Butternut Squash Pilaf

Butternut Squash Pilaf
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Grated butternut squash adds color and nutrients to this brown rice pilaf. Greeks like to use winter squash, especially pumpkin, to make savory and sweet pies, fritters and croquettes, casseroles and myriad other dishes with fall's telltale vegetables, but these dishes are virtually unknown outside the country. It's traditionally made with pumpkin, but since most pumpkins in the U.S. are grown for carving jack-o'-lanterns (and not for cooking), we've modified the recipe to work with readily available butternut squash. The original dish calls for Greek pilaf rice, a short-grained, polished rice that is hard to find outside the country, so we've substituted instant brown rice.
Servings: 
8
Total Time: 
1 hour
Preparation Time: 
35 minutes
Yield: 
8 servings, about 3/4 cup each
Ingredients: 
 
2 pounds butternut squash , peeled, halved and seeded
3 tablespoons extra-virgin olive oil
1 large red onion , finely chopped
1 clove garlic , minced
2 tablespoons water
1 tablespoon tomato paste
1 cup instant or parboiled brown rice
1 3/4 cups water , or 1 14-ounce can vegetable broth
1/2 cup white wine
1/2 cup chopped fennel fronds , (see Ingredient Note)
2 tablespoons chopped fresh oregano
1 teaspoon salt
Pinch of cinnamon
Freshly ground pepper , to taste
All Recipe Steps: 
  1. Grate the squash through the large holes of a box grater.
  2. Heat oil in a large cast-iron or nonstick skillet over medium-low heat. Add onion and garlic and cook, stirring, until soft and lightly colored, 10 to 12 minutes. Combine 2 tablespoons water and tomato paste in a small bowl and stir it into the pan. Add rice and stir to coat. Add the squash, in batches if necessary, and stir until it has reduced in volume enough so that you can cover the pan.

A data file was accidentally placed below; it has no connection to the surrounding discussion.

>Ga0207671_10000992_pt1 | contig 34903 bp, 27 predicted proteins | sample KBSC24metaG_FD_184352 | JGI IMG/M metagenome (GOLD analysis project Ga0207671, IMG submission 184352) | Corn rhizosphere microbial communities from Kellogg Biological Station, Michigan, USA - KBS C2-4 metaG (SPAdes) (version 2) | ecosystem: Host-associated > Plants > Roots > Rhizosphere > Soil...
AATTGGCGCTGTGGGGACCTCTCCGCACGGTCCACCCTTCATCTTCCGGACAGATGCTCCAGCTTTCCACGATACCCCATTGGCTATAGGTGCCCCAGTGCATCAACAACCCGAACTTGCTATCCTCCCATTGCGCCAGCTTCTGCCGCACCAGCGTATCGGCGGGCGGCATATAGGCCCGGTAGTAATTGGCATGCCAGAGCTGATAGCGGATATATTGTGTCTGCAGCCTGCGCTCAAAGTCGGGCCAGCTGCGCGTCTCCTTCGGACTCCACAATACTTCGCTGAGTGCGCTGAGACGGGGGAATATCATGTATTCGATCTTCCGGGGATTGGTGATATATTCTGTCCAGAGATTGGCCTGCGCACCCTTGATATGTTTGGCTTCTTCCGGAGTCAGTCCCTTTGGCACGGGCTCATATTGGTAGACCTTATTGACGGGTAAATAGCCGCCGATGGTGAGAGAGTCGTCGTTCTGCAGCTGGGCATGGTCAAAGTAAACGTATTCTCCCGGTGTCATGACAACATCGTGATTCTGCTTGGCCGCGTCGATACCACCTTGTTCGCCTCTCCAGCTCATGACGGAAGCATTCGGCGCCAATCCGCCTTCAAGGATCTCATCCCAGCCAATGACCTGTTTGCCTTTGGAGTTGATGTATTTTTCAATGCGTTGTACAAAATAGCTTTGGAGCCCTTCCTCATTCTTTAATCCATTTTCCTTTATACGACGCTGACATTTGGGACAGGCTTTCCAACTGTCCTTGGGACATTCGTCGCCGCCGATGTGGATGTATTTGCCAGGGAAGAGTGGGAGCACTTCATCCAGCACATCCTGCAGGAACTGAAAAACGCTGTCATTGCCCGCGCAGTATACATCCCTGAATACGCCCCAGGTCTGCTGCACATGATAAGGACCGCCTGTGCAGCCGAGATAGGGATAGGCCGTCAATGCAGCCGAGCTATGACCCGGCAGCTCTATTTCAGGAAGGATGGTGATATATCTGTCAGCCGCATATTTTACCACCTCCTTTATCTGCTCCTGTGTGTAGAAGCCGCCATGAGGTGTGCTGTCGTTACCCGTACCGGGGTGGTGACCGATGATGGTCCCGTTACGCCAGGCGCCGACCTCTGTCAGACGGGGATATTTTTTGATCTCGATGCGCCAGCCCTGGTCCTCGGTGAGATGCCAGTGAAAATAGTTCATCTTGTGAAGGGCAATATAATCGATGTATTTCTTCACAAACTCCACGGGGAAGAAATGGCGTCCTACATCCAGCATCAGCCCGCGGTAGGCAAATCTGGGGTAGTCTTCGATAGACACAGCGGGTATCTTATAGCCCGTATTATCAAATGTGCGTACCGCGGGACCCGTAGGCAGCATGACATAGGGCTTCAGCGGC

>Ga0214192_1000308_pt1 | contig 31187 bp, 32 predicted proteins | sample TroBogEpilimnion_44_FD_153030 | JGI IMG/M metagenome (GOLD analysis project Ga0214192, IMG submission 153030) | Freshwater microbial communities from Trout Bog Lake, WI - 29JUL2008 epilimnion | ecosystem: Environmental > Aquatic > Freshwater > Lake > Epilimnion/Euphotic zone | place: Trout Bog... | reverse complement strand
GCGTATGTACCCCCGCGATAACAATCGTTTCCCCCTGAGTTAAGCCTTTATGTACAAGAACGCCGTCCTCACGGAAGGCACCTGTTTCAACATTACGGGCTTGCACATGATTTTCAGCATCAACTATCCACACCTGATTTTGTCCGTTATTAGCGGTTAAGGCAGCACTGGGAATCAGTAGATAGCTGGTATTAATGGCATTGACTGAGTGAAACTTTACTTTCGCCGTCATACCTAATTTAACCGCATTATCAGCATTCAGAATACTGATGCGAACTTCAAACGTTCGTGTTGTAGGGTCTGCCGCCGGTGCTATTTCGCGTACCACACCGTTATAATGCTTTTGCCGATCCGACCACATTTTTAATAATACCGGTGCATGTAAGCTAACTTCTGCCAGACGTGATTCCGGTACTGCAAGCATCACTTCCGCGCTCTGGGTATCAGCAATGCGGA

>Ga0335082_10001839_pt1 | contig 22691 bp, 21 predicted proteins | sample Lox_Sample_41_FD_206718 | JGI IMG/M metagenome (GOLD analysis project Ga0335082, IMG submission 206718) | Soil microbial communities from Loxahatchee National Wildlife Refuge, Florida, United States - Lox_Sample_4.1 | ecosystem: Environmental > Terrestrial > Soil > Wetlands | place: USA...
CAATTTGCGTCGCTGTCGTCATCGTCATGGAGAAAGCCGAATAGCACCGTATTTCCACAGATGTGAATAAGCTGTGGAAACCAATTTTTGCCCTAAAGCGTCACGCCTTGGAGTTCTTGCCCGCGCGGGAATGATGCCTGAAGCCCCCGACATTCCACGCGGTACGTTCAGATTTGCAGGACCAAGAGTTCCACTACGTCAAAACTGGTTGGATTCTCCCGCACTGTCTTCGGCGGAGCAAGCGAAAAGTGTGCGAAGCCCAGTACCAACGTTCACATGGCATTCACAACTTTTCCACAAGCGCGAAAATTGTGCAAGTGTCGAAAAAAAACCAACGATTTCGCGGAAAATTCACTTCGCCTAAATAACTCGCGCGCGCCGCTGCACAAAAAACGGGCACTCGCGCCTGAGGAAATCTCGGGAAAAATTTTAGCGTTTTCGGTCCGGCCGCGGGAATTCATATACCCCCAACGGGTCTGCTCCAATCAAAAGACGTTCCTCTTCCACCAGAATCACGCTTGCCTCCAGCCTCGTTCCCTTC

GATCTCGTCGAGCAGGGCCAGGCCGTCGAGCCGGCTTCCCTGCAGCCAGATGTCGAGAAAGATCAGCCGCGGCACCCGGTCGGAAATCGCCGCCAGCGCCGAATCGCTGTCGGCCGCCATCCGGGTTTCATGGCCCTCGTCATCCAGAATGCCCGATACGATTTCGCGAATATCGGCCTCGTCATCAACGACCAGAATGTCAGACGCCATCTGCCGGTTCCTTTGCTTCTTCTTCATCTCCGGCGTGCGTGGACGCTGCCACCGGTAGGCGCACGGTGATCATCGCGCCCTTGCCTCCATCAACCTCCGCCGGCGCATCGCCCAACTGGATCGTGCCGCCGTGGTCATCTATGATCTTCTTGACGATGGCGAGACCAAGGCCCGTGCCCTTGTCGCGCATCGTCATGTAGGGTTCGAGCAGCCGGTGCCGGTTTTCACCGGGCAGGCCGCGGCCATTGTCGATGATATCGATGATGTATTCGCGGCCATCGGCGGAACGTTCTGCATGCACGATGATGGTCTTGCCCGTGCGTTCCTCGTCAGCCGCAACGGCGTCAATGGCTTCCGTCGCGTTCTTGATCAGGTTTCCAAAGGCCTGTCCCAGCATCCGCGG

3. Increase the heat to medium-high, pour in 1 3/4 cups water (or broth) and wine, cover and bring to a boil. Reduce the heat to medium-low and cook, covered, stirring once or twice, until the rice has absorbed most of the liquid and the squash is tender, 25 to 30 minutes.
  4. Add fennel fronds, oregano, salt, cinnamon and pepper; gently stir to combine. Remove from the heat and let stand, covered, for 5 minutes. Serve hot or at room temperature.
Recipe Tip: 

Ingredient note: Fennel “fronds” are the feathery tops on fennel bulbs. Look for fresh fennel bulbs—with their fronds still attached—in the produce section. The fronds look similar to fresh dill and have a mild licorice flavor. You'll need to buy one large or two smaller bulbs of fennel to have enough fronds to make 1/2 cup chopped.

Nutrition: 
Per serving
152 calories
21 carbohydrates
6 fat
1 saturated fat
4 monounsaturated fat
2 protein
4 dietary fiber
333 potassium
6 fat
302 sodium
Exchanges: 1 1/2 starch, 1 fat
1 1/2 carbohydrate servings
Nutrition Bonus: Vitamin A (220% daily value), Vitamin C (30% dv).
Recipe Disclaimer: 

Scaling Disclaimer: EatingWell recipes are tested extensively in the EatingWell Test Kitchen. EatingWell cannot guarantee a recipe that has been scaled to make a different number of servings from the original. Also note that scaling only applies to the ingredient measurements: no adjustment is made to the recipe instructions, so pan sizes and cooking times and ingredient amounts referred to in the text of the recipe only apply to the original number of servings. Gluten-Free Disclaimer: Our nutritionists have verified that the recipes marked as gluten-free do not contain wheat, rye, barley or oats. However, many processed foods, such as broths, soy sauce and other condiments, may contain hidden sources of gluten. If a recipe calls for a packaged (e.g., canned) ingredient, we recommend that you carefully read the label to make sure you pick a brand that does not contain a hidden source of gluten. Also, please note that while a recipe may be marked as “gluten-free,” the serving suggestions that accompany it may contain gluten.

Recipe Author: 
Diane Kochilas
Photographer: 
Burris, Ken
Recipe Provider: 
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